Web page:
I've been working on and off on a library - actually a collection of libraries - for some time now. Longer than I really should have but the original idea grew arms and legs. It got to a releasable level at the end of last year, and then it took me about 6 weekends to write all the documentation for it.

And after that I was so fed up of looking at it that I tried to forget about it. But then I told myself that unless people hear about it, no-one's going to use it, which would mean that all the work was for nothing.

It's called SuperScript.

It's quite difficult to explain what it does, but I have to try: As succinctly as I can put it, SuperScript offers a means of moving an entity from server-side code or development environment to the browser; it offers a pipeline through which you can pass declarations. Exactly what these declarations contain is up to you but simple examples might be a JavaScript variable (whose value is server-side code-dependent) or an HTML template which you keep in a sever-side file.

At its simplest, a declaration contains a server-side entity which you wish to have transformed into a client-side entity.

I've tried to make it as easy as possible to add declarations from wherever is most convenient for that declaration: from the config file, code-behind, MVC controllers, Razor views, WebForms...

The figure above shows that wherever declarations are made, they are all added to the same collection.

Emitters

This pipeline then transforms these declarations. And exactly how it transforms them is determined by the modifiers which you have declared for that pipeline. Said pipeline then emits these transformed declarations, which is why the pipelines are actually called emitters.

So just to be clear, you pass it declarations which are then run through a process (a process which is determined by you), with the output being written to the webpage.

And one last technical point: emitters consist of stages, with a transform occurring at each stage.

The above diagram demonstrates the stages inside the emitting process, and how the result from the previous stage is fed directly into the subsequent stage. Each stage offers an opportunity for a slightly different transformation.

That probably sounds vague so I'll give you a more pragmatic explanation: JavaScript. SuperScript allows you to declare JavaScript variables, function calls, enums, etc. from your code, and have them emitted in an optimal location of your choosing. This means that you can have JavaScript declarations all over your application - they can even reference each other and be dependent upon each other - and have them all emitted together. There are two more detailed points I'll add here:

  • You can have as many emitters as you need, each with a customised outcome, a different transformation upon the declarations. So for example, you might want one standard JavaScript emitter which emits content as is, and then another JavaScript emitter which emits all its declarations in a jQuery whenReady closure. You can then either emit the contents of these emitters one after the other, or you could use an EmitterBundle and have both emitters outputted together.
  • I've tried to offer as many different means as possible of making declarations - in code, in the config file, and on Razor and WebForms views. Each of these permits the developer to specify which emitter should be used for that declaration.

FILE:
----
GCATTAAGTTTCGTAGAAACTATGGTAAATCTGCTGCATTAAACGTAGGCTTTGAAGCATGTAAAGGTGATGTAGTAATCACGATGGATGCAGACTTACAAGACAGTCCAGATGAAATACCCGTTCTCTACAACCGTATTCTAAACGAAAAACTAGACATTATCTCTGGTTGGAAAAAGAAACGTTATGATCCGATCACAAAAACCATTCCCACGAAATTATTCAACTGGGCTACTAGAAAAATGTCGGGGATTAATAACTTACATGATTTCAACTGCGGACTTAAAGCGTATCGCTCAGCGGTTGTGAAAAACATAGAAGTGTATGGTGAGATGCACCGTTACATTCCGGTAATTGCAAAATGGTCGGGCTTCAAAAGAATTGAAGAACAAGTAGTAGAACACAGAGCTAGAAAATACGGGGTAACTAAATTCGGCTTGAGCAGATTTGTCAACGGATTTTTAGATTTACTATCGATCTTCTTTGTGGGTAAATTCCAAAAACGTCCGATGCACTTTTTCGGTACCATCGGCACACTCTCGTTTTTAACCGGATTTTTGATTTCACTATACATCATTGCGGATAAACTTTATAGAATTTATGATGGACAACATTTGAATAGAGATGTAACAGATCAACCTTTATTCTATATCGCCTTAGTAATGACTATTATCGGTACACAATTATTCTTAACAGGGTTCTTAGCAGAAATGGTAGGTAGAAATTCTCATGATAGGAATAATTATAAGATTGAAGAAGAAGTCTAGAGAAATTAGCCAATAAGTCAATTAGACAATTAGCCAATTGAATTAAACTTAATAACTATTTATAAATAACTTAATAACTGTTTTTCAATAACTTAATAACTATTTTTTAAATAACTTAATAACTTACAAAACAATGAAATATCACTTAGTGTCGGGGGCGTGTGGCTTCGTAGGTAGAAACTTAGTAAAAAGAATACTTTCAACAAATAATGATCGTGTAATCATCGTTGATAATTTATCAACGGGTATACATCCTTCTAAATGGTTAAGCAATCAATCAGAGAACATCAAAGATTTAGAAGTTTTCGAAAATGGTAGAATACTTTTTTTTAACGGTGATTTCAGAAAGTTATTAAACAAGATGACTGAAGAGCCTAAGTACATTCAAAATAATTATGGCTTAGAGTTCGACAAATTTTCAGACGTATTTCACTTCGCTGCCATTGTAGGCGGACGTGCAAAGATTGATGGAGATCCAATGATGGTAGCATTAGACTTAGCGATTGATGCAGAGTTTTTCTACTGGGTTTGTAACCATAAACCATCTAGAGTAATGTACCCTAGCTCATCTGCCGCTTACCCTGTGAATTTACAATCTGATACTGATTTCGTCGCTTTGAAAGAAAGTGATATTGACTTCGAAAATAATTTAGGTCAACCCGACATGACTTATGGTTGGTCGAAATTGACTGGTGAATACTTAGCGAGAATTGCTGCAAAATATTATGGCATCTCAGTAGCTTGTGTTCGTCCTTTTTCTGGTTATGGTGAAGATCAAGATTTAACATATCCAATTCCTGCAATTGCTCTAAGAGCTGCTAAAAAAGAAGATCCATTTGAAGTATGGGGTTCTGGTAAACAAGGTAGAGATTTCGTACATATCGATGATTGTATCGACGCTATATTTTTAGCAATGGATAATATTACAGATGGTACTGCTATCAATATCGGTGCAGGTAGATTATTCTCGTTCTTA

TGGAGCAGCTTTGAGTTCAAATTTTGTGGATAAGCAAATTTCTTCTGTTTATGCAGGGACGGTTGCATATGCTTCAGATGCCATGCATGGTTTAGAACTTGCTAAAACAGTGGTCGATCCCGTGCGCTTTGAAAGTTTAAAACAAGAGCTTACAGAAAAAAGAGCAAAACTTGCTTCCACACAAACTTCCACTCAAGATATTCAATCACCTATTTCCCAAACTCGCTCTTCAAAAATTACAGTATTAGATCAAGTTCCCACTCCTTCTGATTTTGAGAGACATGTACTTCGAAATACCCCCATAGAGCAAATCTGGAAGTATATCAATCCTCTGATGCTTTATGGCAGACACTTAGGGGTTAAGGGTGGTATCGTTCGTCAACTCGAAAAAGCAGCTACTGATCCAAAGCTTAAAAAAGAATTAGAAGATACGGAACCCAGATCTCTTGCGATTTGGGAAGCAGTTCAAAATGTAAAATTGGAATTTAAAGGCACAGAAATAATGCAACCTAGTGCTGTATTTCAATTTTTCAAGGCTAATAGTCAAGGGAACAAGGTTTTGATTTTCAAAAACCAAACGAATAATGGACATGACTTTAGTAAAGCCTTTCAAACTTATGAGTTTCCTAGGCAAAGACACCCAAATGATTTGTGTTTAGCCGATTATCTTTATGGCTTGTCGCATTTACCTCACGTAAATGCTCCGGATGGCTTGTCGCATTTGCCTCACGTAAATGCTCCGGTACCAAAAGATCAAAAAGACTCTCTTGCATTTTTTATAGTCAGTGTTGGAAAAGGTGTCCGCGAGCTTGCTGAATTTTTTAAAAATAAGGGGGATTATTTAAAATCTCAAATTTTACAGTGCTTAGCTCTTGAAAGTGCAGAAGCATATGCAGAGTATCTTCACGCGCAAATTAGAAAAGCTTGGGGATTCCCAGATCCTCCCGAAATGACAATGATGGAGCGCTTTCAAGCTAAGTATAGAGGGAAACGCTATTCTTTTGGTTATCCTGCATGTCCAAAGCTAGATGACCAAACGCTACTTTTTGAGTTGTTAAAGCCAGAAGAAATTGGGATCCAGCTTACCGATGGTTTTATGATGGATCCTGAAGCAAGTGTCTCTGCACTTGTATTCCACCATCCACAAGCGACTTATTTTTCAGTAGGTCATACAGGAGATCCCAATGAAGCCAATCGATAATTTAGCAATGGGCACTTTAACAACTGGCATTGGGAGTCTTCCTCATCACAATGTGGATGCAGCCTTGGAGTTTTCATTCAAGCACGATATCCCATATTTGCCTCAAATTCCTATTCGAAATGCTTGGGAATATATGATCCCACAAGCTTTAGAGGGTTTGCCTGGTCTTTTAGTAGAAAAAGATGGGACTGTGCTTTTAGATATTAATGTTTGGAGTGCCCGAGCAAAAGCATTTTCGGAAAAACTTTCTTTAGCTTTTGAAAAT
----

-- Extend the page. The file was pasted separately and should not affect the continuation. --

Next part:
Outputting

I've then taken the outputting of these emitters a stage further: you have options over how and to where the emitters write their contents. You can simply write them out to the webpage inside a <script> tag, but I've also built a way (itself with further options) to write the contents into an external file. This then allows you to implement that HTML5 security attribute which states that there will be no on-page JavaScript.

So to put it all together, in your code you can declare a JavaScript variable containing, say, a username or user ID and have this optionally minified and written to an external file which is then referenced wherever you like on the webpage. If you have function calls which use this variable then you can write them on a Razor view, referencing that SuperScript object (in case its client-side name changes) and have them moved into that same minified file.

The infrastructure is built in a way which permits you to pass any sort of declaration through the emitter. I've also built modifiers which work with some HTML templating engines.

Documentation

I won't go into more detail at this point. There's tons more documentation here. It took a lot of time to write so I'd be pleased if someone read it.

I actually built a kind of mini-CMS for the documentation.

All the libraries are on GitHub, and each of the libraries has a NuGet package.

There are currently 14 SuperScript-related projects (a core project and essentially 13 add-ins) on GitHub.

Ok, it's not going to set the world of web development alight, but it offers a convenient way of doing something which I've definitely found myself doing a lot - moving JavaScript declarations from code-behind into the browser. And it's extensible so you can use it for more than just JavaScript or HTML templates, and you can do whatever you like while outputting the declarations.

And before you point it out to me, I'm aware that all the configuration stuff will have to be updated for ASP.NET 5. I've got a couple of other little projects I want to do before I add the log icfor parsing the .NET 5 config files. And just getting my head around ASP.NET 5 will be a project in itself.